Ashraf Nubani, attorney for defendant: "He has no role in attempting or conspiring to assassinate anyone."
     Ross: "Abu Ali was studying Islam in Medina when taken into custody by Saudi authorities in June 2003 and held in this prison until Sunday. His lawyer says his client was tortured into making a false confession."
     Nubani: "He said that they whipped me. And I said, 'Where?' He said, 'On my back.' And I said, 'Show me.' He unbuttoned his jump suit from the front side, and he pulled up his T-shirt from the back, and I could see, you know, the marks. And he said that this was done a few months ago."
     Ross: "Prosecutors said Abu Ali had turned his back on America, but human rights lawyers say the issue will be one of U.S. tactics."
     Scott Horton, human rights attorney: "I think the term that's being used for this now is 'torture by proxy.'"
     Ross: "Meaning?"
     Horton: "Meaning that the U.S. can't aggressively interrogate or torture a detainee, so it relies on an ally that uses these practices to do the dirty work for it."
     Ross: "Further raising questions about the case, law enforcement officials told ABC News late today that the plans to assassinate President Bush never moved past the talking stage and may not have been seriously thought out. Which is why, Peter, prosecutors did not charge Abu Ali with the much more serious crime of actually assassinating the President."

     Or, maybe it's because the President wasn't actually assassinated.

 

CBS's Roberts Blames Bush Hard Line on
Iran for Summit "Chill"

     ABC and NBC passed along mildly upbeat assessments Tuesday night about President Bush's meetings with European leaders, but not CBS's John Roberts. Picking up on Bush's comment that "this notion that the United States is getting ready to attack Iran is simply ridiculous. Having said that, all options are on the table," ABC's Terry Moran tagged it "a mixed signal" and NBC's David Gregory called it "a mixed message." Moran concluded that Bush "achieved mostly symbolic gains here. But, as one top U.S. official put it, after the past two years, we'll take the symbolism." Gregory characterized the U.S.-European relationship as "far from perfect. But at least, as one European official commented today, the U.S. and Europe have reconnected."

     But Roberts held Bush culpable for poor relations, as he scolded: "Mr. Bush insists he wants a diplomatic solution, but just the mention of the war option was enough to throw a chill on this last night of the Brussels summit. The President says he came here to listen, but many Europeans were left to wonder just how much he heard."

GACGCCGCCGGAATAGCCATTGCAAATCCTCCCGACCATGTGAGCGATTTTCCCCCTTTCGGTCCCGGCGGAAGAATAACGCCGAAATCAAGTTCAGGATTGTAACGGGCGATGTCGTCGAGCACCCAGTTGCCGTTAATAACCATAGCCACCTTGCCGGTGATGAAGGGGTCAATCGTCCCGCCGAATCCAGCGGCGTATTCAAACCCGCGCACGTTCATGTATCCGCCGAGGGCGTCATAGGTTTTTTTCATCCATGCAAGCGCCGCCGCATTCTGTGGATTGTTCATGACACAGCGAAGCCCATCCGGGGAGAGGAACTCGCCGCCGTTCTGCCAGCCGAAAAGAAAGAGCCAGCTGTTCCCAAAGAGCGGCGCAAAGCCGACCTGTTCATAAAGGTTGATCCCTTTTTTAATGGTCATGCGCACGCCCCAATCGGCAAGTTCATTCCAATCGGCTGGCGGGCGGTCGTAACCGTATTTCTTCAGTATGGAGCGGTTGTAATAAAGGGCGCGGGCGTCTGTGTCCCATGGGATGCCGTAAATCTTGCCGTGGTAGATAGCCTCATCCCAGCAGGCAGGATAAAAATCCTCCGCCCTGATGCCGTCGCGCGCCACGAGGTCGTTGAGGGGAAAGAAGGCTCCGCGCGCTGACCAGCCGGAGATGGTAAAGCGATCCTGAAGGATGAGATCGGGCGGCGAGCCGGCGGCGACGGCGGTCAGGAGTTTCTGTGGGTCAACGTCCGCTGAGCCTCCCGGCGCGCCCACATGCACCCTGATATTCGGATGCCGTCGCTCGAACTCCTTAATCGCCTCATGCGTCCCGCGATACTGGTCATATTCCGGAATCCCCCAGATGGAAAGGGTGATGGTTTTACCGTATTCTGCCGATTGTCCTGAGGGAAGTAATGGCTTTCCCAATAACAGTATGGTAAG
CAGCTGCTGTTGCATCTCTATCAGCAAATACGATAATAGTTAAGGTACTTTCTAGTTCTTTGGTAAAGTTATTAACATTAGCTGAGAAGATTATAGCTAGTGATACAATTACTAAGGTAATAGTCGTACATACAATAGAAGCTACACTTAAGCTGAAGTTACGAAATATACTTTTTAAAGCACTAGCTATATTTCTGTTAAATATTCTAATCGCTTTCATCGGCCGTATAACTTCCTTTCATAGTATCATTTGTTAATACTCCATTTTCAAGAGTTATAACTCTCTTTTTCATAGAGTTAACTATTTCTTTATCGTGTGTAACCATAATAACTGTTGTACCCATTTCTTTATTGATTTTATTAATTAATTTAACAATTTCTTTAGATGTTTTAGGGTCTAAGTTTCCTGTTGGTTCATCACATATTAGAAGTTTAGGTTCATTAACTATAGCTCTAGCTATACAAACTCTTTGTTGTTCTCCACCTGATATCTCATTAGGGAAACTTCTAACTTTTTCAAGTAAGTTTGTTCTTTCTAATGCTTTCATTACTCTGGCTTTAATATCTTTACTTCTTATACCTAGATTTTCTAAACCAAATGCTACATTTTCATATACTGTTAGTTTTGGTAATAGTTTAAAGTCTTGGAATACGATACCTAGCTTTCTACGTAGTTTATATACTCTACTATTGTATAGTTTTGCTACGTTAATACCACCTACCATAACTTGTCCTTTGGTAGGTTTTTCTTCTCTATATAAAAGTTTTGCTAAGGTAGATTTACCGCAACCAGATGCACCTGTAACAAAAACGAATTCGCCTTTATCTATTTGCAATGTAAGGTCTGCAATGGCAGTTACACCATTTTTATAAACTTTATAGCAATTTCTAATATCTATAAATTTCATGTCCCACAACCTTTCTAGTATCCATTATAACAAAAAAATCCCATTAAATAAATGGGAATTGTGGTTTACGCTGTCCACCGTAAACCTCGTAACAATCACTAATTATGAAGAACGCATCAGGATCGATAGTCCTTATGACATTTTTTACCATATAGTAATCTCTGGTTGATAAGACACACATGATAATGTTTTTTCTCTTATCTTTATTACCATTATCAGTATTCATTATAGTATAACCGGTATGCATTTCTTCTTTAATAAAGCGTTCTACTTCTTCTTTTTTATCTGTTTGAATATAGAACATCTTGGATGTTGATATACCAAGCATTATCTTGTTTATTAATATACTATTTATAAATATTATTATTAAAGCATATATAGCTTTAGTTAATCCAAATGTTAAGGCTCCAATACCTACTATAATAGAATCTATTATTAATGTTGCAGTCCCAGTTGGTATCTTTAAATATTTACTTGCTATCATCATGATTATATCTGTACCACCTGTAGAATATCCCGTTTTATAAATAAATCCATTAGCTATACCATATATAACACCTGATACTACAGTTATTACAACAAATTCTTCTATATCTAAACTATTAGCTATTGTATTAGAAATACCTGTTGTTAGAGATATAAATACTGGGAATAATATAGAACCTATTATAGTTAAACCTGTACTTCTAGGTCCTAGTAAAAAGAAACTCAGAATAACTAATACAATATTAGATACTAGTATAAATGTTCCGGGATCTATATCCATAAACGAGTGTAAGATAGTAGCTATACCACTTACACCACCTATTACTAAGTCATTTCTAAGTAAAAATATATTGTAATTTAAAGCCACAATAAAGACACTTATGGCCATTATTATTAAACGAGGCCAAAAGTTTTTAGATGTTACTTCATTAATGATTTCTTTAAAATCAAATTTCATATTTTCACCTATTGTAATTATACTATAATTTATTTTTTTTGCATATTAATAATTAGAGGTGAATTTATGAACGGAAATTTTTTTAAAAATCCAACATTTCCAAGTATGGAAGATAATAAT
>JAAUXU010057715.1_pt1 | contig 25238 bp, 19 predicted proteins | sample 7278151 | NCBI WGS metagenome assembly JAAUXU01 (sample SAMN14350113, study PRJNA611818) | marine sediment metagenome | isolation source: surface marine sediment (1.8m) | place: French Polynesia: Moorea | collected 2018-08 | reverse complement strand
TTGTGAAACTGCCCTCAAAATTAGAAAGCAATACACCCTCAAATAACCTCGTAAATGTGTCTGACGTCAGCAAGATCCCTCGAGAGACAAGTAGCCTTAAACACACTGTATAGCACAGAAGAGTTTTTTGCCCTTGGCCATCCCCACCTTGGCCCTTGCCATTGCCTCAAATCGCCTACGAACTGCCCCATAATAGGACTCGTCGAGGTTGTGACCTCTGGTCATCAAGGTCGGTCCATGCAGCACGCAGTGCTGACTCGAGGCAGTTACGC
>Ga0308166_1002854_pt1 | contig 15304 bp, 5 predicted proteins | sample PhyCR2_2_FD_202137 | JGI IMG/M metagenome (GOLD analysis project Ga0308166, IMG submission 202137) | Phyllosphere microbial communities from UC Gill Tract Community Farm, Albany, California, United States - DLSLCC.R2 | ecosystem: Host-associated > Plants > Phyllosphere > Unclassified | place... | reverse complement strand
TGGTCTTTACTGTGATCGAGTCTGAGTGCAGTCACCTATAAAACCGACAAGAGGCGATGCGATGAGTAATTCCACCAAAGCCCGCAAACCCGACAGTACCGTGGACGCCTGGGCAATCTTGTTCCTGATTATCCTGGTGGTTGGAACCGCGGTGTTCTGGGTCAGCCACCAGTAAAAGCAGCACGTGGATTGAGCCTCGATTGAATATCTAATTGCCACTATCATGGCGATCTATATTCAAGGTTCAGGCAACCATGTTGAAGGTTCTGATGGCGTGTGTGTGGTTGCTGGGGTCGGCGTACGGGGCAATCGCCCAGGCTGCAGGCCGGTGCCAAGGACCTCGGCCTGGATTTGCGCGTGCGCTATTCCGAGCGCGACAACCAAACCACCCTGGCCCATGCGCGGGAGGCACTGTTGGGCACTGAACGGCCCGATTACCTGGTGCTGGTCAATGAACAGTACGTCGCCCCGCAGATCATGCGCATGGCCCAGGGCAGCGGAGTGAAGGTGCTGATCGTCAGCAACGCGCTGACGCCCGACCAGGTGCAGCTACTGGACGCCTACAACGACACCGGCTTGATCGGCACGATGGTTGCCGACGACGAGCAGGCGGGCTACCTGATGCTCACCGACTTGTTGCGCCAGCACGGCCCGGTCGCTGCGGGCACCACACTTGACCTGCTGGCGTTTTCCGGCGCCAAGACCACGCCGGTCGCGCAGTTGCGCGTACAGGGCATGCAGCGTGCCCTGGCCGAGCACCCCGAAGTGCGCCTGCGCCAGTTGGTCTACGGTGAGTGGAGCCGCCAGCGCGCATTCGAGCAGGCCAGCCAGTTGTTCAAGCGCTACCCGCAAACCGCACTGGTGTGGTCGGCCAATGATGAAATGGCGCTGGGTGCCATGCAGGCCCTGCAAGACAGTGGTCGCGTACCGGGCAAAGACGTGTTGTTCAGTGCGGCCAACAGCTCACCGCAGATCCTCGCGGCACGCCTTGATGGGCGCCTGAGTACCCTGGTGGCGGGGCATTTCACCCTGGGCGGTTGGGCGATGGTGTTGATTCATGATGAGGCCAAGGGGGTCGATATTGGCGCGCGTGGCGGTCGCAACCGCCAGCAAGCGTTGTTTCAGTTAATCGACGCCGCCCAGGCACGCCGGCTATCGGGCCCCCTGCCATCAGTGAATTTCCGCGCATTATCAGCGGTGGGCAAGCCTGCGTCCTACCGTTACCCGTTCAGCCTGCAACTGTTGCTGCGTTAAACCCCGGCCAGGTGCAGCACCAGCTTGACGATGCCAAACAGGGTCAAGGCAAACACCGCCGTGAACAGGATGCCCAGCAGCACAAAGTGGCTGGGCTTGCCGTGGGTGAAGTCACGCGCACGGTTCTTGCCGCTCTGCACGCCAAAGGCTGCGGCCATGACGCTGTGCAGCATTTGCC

Here's how the three broadcast networks concluding their Tuesday night, February 22, stories on Bush's trip to Europe, as tracked down by the MRC's Brad Wilmouth:

     -- ABC World News Tonight. Terry Moran: "Later, meeting with European Union leaders, Mr. Bush continued his charm offensive here, but he may have sent some mixed signals when he was asked if he would act unilaterally against Iran."
     George W. Bush, at European Union news conference: "This notion that the United States is getting ready to attack Iran is simply ridiculous. Having said that, all options are on the table."
     Moran: "The President leaves Brussels for Germany tomorrow having achieved mostly symbolic gains here. But, as one top U.S. official put it, after the past two years, we'll take the symbolism."

     -- NBC Nightly News. "U.S. officials claim this trip has erased the big trans-Atlantic row of two years ago. Truth is, many European leaders still believe the war was not worth the cost. And, though a page has been turned, there are new disagreements like Iran, where Europe and the U.S. are split over how best to convince that regime to abandon its nuclear weapons program. Mr. Bush insisted again today on sending a mixed message."
     George W. Bush: "This notion that the United States is getting ready to attack Iran is simply ridiculous. Having said that, all options are on the table."
     Gregory: "And China. French President Chirac said today Europe plans to sell weapons to the Chinese despite Bush administration objections. Proof the relationship is still far from perfect. But at least, as one European official commented today, the U.S. and Europe have reconnected."

     -- CBS Evening News. Over video of a missile being launched, with this on-screen text, "Europeans' concern: U.S. hard line could lead to war," John Roberts warned: "Some Europeans are worried that America's much harder line on the nuclear threat from Iran could be the first step on another unilateral march to war. The President tried to assure them tonight it wasn't."
     George W. Bush: "This notion that the United States is getting ready to attack Iran is simply ridiculous. Having said that, all options are on the table."
     Roberts: "Mr. Bush insists he wants a diplomatic solution, but just the mention of the war option was enough to throw a chill on this last night of the Brussels summit. The President says he came here to listen, but many Europeans were left to wonder just how much he heard. President Bush is hearing plenty from another ally. Russian President Vladimir Putin fired back tonight against accusations that he's backtracking on democratic reforms, upping the rhetoric ahead of what may be a testy summit with President Bush on Thursday."


-- Brent Baker